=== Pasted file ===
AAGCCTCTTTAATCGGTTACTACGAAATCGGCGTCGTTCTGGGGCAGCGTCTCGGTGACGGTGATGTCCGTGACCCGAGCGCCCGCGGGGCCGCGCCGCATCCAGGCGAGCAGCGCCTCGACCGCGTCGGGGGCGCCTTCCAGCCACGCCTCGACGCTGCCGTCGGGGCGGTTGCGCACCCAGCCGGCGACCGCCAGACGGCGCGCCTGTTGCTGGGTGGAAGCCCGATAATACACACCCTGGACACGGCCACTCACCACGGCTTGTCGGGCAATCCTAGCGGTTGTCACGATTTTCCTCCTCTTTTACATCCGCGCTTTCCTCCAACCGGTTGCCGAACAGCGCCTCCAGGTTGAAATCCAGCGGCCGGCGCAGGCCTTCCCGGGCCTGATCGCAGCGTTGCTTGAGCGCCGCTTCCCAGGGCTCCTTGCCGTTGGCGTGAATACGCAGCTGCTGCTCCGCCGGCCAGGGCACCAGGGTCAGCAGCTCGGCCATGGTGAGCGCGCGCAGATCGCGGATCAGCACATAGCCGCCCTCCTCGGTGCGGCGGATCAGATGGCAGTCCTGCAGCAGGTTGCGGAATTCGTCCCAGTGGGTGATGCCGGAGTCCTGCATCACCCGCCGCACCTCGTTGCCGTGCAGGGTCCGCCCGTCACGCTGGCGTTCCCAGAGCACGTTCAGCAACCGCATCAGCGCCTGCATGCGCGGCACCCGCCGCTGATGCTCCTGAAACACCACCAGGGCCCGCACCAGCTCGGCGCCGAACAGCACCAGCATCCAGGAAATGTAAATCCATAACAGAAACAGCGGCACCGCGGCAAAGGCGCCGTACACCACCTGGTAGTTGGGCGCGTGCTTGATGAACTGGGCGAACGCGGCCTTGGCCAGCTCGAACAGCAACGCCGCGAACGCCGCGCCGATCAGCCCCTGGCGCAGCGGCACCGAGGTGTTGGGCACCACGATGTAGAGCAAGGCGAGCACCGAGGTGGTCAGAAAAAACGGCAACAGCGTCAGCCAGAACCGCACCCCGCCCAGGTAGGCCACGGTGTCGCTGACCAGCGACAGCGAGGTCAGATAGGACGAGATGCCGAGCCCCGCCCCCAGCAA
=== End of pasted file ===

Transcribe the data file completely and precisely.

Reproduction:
AAGCCTCTTTAATCGGTTACTACGAAATCGGCGTCGTTCTGGGGCAGCGTCTCGGTGACGGTGATGTCCGTGACCCGAGCGCCCGCGGGGCCGCGCCGCATCCAGGCGAGCAGCGCCTCGACCGCGTCGGGGGCGCCTTCCAGCCACGCCTCGACGCTGCCGTCGGGGCGGTTGCGCACCCAGCCGGCGACCGCCAGACGGCGCGCCTGTTGCTGGGTGGAAGCCCGATAATACACACCCTGGACACGGCCACTCACCACGGCTTGTCGGGCAATCCTAGCGGTTGTCACGATTTTCCTCCTCTTTTACATCCGCGCTTTCCTCCAACCGGTTGCCGAACAGCGCCTCCAGGTTGAAATCCAGCGGCCGGCGCAGGCCTTCCCGGGCCTGATCGCAGCGTTGCTTGAGCGCCGCTTCCCAGGGCTCCTTGCCGTTGGCGTGAATACGCAGCTGCTGCTCCGCCGGCCAGGGCACCAGGGTCAGCAGCTCGGCCATGGTGAGCGCGCGCAGATCGCGGATCAGCACATAGCCGCCCTCCTCGGTGCGGCGGATCAGATGGCAGTCCTGCAGCAGGTTGCGGAATTCGTCCCAGTGGGTGATGCCGGAGTCCTGCATCACCCGCCGCACCTCGTTGCCGTGCAGGGTCCGCCCGTCACGCTGGCGTTCCCAGAGCACGTTCAGCAACCGCATCAGCGCCTGCATGCGCGGCACCCGCCGCTGATGCTCCTGAAACACCACCAGGGCCCGCACCAGCTCGGCGCCGAACAGCACCAGCATCCAGGAAATGTAAATCCATAACAGAAACAGCGGCACCGCGGCAAAGGCGCCGTACACCACCTGGTAGTTGGGCGCGTGCTTGATGAACTGGGCGAACGCGGCCTTGGCCAGCTCGAACAGCAACGCCGCGAACGCCGCGCCGATCAGCCCCTGGCGCAGCGGCACCGAGGTGTTGGGCACCACGATGTAGAGCAAGGCGAGCACCGAGGTGGTCAGAAAAAACGGCAACAGCGTCAGCCAGAACCGCACCCCGCCCAGGTAGGCCACGGTGTCGCTGACCAGCGACAGCGAGGTCAGATAGGACGAGATGCCGAGCCCCGCCCCCAGCAA